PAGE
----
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Comparative Associations Between Measures of Anti-cholinergic Burden and Adverse Clinical Outcomes.
Ann Fam Med. 2017 Nov; 15(6):561-569.AF

Abstract

PURPOSE

No consensus has been reached regarding which anticholinergic scoring system works most effectively in clinical settings. The aim of this population-based cohort study was to examine the association between anticholinergic medication burden, as defined by different scales, and adverse clinical outcomes among older adults.

METHODS

From Taiwan's Longitudinal Health Insurance Database, we retrieved data on monthly anticholinergic drug use measured by the Anticholinergic Risk Scale (ARS), the Anticholinergic Cognitive Burden Scale (ACB), and the Drug Burden Index - Anticholinergic component (DBI-Ach) for 116,043 people aged 65 years and older during a 10-year follow-up. For all 3 scales, a higher score indicates greater anticholinergic burden. We used generalized estimating equations to examine the association between anticholinergic burden (ARS and ACB: grouped from 0 to ≥4; DBI-Ach: grouped as 0, 0-0.5, and 0.5-1) and adverse outcomes, and stratified individuals by age-group (aged 65-74, 75-84, and ≥85 years).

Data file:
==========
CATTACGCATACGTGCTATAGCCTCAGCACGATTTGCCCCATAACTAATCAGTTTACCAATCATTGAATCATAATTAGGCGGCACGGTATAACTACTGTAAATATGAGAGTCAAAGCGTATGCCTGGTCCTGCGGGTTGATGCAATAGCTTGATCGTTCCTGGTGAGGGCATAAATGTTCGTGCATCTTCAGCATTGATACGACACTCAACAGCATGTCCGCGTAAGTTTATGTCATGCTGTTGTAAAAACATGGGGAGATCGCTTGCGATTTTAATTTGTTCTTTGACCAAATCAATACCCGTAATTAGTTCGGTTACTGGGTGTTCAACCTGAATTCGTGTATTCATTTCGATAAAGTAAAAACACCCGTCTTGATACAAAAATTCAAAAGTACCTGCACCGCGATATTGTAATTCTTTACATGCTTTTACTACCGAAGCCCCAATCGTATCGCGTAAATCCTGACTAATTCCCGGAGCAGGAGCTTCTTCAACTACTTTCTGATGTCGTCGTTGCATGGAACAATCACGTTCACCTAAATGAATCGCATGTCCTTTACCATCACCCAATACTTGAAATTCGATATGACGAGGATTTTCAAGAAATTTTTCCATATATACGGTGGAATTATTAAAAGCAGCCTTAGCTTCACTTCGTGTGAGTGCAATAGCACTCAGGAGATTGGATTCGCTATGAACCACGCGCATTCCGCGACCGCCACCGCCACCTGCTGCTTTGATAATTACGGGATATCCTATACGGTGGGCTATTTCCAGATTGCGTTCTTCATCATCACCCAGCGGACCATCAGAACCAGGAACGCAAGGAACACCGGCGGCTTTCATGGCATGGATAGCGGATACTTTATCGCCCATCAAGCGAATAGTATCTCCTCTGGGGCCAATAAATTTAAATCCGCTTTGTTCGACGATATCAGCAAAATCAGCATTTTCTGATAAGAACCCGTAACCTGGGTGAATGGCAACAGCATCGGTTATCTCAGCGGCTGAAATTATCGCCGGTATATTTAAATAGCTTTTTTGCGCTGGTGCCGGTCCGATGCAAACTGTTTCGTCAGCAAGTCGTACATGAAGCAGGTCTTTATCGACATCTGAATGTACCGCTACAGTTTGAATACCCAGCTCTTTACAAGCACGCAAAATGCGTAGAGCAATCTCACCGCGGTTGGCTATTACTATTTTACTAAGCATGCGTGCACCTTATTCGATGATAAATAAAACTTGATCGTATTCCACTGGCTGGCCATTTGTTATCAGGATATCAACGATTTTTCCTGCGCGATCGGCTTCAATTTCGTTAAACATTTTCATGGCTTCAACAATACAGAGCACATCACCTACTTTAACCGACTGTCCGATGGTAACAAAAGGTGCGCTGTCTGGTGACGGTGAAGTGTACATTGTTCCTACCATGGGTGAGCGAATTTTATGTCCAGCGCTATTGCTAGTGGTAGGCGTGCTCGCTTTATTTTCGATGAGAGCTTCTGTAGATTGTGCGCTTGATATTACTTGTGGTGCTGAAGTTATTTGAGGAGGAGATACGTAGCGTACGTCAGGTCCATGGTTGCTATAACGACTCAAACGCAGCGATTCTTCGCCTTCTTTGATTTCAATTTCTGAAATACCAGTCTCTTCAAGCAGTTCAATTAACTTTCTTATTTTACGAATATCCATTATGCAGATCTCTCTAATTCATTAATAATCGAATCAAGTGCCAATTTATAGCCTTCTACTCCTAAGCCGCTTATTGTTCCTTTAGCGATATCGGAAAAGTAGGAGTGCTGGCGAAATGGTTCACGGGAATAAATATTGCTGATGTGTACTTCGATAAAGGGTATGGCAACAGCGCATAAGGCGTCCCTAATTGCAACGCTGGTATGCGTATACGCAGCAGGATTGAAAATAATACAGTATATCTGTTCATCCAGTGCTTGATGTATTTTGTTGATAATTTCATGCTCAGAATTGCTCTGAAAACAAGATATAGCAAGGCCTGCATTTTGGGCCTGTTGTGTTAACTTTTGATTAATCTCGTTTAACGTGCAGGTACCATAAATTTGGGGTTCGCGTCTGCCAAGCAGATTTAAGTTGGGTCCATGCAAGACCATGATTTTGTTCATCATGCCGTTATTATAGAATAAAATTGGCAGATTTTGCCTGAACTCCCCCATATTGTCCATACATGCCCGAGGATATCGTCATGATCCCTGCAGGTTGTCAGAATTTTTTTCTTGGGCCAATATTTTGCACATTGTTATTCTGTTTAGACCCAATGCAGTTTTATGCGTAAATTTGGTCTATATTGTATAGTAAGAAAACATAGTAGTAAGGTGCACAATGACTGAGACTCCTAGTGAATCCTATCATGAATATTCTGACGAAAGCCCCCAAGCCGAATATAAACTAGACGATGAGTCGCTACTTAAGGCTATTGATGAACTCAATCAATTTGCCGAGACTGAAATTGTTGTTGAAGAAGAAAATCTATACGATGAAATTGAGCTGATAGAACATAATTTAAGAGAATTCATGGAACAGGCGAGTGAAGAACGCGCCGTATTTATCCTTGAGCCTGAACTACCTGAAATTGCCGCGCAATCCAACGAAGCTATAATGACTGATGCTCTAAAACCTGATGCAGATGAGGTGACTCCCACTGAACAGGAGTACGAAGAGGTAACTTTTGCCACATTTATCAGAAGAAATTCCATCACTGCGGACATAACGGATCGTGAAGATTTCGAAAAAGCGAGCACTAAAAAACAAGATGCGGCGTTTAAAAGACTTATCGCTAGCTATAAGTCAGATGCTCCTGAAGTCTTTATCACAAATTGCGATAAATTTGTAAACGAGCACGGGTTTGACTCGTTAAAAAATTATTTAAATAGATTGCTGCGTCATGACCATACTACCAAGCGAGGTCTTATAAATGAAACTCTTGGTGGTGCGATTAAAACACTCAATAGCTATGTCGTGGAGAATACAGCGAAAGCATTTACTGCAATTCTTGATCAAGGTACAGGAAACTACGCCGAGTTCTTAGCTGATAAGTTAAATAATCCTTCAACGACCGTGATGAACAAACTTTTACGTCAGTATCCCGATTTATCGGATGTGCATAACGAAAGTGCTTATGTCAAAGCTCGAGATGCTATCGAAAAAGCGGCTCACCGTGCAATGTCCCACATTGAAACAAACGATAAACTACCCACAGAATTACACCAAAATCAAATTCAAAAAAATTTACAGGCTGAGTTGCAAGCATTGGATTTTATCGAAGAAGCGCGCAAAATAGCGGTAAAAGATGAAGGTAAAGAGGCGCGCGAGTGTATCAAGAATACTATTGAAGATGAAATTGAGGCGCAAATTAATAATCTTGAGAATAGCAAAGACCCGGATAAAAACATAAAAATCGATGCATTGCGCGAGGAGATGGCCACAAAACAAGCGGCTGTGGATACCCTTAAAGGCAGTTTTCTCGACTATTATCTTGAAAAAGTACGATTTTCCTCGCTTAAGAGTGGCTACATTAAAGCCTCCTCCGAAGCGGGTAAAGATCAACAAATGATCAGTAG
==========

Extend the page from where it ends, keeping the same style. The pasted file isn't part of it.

RESULTS

Compared with the ARS and DBI-Ach, the ACB showed the strongest, most consistent dose-response relationships with risks of all 4 adverse outcomes, particularly in people aged 65 to 84 years. For example, among those 65 to 74 years old, going from an ACB score of 1 to a score of 4 or greater, individuals' adjusted odds ratio increased from 1.41 to 2.25 for emergency department visits; from 1.32 to 1.92 for all-cause hospitalizations; from 1.10 to 1.71 for fracture-specific hospitalizations; and from 3.13 to 10.01 for incident dementia.

CONCLUSIONS

Compared with the 2 other scales studied, the ACB shows good dose-response relationships between anticholinergic burden and a variety of adverse outcomes in older adults. For primary care and geriatrics clinicians, the ACB may be a helpful tool for identifying high-risk populations for interventions.

Authors+Show Affiliations